FARGO — Have you ever been thrilled about your bumper crop of garden vegetables, but then felt badly because some of it went to waste?
Sometimes our gardens produce much more than we can eat, and friends and neighbors can only take so much of our giveaway. We know there are hungry people who would love the chance for fresh, homegrown garden vegetables, but we don’t always have the time to track down who or where to donate.
The problem is now solved by local Master Gardeners who are making it convenient for us to drop off our extra produce, and they’ll transport it to people in need. The program is called Veggies for the Pantry, and it's spearheaded by Cass County Master Gardeners Joan Faust, Carol Burley and Vickie Hardy.
In this wildly successful and impactful program, Master Gardeners staff collection points across the Fargo-Moorhead area on Monday evenings so gardeners can donate their surplus vegetables and fruits to benefit the Fargo Emergency Food Pantry and Moorhead’s Dorothy Day Food Pantry. Last year, they collected 6,300 pounds of fruits and vegetables.
Esther McGinnis, North Dakota State University Extension Horticulturist and director of the Master Gardener program, says 1 in 10 people in North Dakota depend upon food pantries to keep hunger at bay, including an increasing number of children and senior citizens. McGinnis notes that food pantries receive large donations of canned and boxed goods, but quality fresh fruits and vegetables for a healthy diet are typically in short supply.
In 2018, Master Gardeners across North Dakota donated or collected 51,520 servings of fruits and vegetables to feed the hungry.
This year in the Fargo-Moorhead metro, area gardeners can take their extra abundance to Master Gardener collection points in five locations, every Monday evening (until fall frost) from 6:30 to 7:30 p.m. The locations are:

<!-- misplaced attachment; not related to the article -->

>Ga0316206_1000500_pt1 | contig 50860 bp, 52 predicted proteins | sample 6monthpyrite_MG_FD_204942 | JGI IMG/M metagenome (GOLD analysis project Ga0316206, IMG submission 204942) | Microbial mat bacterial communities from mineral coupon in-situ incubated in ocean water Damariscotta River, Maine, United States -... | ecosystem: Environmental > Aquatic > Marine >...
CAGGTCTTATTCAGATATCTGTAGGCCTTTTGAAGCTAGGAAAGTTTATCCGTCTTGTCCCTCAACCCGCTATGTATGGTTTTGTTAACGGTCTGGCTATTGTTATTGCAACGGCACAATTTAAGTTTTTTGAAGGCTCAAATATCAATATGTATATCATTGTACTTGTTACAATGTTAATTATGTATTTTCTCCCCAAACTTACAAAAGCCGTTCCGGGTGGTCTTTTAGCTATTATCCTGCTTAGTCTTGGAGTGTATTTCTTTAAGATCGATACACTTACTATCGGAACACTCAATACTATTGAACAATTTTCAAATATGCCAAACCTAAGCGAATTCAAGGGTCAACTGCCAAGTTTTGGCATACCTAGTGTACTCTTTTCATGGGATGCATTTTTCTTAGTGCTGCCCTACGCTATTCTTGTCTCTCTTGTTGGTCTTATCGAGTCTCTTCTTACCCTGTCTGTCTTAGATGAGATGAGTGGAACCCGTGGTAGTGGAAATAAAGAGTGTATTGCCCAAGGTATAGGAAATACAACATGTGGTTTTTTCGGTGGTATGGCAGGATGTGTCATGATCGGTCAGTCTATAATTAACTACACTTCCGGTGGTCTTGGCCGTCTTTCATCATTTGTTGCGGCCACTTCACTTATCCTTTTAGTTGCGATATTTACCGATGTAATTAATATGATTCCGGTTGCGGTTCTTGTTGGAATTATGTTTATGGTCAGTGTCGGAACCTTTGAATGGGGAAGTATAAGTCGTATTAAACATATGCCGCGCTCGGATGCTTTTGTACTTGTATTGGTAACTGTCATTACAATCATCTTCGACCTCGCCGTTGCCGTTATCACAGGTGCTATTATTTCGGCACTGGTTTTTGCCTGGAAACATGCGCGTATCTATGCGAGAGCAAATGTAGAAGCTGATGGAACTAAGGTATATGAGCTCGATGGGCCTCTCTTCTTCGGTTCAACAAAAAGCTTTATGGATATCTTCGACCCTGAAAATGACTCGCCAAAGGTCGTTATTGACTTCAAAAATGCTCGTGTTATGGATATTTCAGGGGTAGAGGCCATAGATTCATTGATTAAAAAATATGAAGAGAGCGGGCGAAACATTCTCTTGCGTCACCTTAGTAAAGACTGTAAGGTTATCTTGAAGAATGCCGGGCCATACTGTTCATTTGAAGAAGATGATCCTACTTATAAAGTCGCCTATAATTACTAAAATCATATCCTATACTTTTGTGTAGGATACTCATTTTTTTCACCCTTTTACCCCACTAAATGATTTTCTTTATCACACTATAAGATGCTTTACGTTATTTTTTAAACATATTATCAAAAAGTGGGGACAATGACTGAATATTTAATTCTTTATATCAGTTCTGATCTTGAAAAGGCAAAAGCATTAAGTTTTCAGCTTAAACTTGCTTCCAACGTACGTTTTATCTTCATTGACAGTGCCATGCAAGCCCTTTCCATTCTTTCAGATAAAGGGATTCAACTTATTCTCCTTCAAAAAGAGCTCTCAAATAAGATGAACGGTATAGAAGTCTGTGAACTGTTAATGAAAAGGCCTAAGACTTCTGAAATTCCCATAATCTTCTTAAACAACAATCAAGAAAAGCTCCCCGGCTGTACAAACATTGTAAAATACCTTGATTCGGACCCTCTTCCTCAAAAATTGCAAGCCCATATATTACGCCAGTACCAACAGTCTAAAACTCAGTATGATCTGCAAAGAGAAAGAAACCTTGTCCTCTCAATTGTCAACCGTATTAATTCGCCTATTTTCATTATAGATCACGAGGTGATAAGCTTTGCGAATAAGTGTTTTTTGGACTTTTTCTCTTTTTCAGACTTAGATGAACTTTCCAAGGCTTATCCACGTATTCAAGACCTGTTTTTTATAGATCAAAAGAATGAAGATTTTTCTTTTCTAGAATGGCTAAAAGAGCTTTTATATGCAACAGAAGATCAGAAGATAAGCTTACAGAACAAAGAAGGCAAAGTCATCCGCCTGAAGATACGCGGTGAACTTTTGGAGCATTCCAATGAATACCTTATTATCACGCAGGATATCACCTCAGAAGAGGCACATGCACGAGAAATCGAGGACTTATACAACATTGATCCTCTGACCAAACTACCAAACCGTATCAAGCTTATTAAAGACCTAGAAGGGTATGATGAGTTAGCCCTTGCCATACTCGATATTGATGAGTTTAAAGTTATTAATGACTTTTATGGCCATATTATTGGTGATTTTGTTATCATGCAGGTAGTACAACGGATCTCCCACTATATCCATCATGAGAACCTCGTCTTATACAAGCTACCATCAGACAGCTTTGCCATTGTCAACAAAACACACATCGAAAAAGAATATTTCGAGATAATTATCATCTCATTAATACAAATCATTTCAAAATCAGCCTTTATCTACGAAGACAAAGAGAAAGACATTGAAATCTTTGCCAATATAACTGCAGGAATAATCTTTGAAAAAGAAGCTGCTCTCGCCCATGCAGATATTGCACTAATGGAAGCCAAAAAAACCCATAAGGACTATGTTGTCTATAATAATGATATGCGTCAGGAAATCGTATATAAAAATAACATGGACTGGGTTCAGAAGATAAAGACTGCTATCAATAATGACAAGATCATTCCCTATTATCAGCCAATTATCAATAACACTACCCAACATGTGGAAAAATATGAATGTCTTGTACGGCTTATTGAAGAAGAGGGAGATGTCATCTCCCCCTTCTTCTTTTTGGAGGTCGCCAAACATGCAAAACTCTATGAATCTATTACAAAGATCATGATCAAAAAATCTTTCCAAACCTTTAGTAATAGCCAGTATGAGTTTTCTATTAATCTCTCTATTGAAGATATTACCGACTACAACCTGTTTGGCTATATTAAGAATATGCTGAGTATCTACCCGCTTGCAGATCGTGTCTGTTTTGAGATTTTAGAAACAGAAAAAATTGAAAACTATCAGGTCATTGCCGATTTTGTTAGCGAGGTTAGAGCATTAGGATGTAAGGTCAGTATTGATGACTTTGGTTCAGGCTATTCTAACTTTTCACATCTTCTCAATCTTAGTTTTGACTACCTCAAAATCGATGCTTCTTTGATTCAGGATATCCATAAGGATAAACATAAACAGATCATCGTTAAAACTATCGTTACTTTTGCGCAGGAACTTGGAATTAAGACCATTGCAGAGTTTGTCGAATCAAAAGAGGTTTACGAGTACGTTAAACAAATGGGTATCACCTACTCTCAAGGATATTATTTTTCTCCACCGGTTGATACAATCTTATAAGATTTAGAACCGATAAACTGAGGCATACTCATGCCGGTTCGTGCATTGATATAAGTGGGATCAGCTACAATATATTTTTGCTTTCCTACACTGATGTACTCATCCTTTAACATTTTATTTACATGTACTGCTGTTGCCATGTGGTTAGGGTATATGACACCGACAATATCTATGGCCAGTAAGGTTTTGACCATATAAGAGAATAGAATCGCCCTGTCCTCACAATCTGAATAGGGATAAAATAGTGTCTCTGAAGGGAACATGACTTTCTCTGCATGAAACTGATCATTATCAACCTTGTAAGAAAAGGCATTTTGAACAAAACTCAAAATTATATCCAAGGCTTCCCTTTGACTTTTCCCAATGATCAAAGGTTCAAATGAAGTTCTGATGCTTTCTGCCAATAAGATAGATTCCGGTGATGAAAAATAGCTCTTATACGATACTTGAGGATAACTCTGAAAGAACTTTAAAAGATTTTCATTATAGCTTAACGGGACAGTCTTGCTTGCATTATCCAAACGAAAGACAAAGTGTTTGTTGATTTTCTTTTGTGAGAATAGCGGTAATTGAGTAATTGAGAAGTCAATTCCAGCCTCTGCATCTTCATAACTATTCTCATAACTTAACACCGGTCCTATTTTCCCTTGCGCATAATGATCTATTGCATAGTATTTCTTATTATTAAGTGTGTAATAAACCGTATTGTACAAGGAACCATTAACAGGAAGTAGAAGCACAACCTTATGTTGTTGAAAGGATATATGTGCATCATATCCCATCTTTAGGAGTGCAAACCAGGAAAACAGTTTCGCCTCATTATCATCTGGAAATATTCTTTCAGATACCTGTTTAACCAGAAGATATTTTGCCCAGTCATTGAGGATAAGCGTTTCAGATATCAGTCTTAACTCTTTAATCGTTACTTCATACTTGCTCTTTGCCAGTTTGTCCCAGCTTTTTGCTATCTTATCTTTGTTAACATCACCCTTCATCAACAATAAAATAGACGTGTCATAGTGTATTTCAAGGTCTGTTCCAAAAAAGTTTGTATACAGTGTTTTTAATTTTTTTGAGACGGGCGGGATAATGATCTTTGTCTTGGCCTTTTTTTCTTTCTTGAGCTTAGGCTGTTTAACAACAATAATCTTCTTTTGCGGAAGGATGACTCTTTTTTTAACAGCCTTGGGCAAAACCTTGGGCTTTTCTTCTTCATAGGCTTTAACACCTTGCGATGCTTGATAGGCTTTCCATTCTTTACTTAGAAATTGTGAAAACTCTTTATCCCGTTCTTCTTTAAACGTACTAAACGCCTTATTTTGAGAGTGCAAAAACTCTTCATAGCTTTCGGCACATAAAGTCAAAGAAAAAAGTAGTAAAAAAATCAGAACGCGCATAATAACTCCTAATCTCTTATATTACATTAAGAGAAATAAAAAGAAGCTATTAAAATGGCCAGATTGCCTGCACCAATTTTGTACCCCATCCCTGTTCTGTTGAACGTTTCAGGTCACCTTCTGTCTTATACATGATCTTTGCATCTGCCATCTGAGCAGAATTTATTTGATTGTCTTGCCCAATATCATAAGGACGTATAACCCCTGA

- The Bowler, 2630 S. University Drive, Fargo
- Longfellow Elementary School recycling parking lot, 2939 Elm St. N., Fargo
- Maplewood Park parking area, 1504 17th Ave. E., West Fargo
- Community Presbyterian Church, 702 Sheyenne St., West Fargo
- Trinity Lutheran Church, 210 Seventh St. S., Moorhead
Look for the “Veggies for the Pantry” signs and flags.
NDSU Field Day
Anyone who enjoys trees, shrubs and fruit and vegetable growing, or would just enjoy a wonderful horticultural tour, will literally have a field day next week at the North Dakota State University Horticulture Research Farm near Absaraka, N.D.
The 80-acre farm includes the Dale E. Herman Research Arboretum, which is the largest collection of trees and shrubs in the northern Great Plains. I'm looking forward to this year’s Field Day program, which will feature fruit research including hardy grape breeding and evaluation of raspberry and Juneberry cultivars. Vegetable gardeners will learn about organic weed control methods and how to extend the growing season by one month or more using high tunnels.
Field Day participants will ride on tractor-pulled wagons. A light dinner will be available after 5 p.m. until supplies run out. The program will end with an arboretum tree walk at 6 p.m. led by Todd West, NDSU plant science professor, and Greg Morgenson, research specialist.
If you go
What: NDSU Horticulture Research Field Day
When: 4-7 p.m. Wednesday, Aug. 7, with a riding tour beginning at 4 p.m.
Where: NDSU Horticulture Research Farm near Absaraka, N.D.
Directions from Fargo: Take Interstate 94 and turn north at Wheatland (Exit 322). Follow the pavement to the north. The road curves to the west shortly after passing through Wheatland. Turn north (right) on Cass County Road 5. At the Absaraka corner, follow the posted signs to the research farm, which is bordered by trees. Allow about one hour drive time from Fargo.
Don Kinzler, a lifelong gardener, is the horticulturist with North Dakota State University Extension for Cass County. Readers can reach him at email@example.com or call 701-241-5707.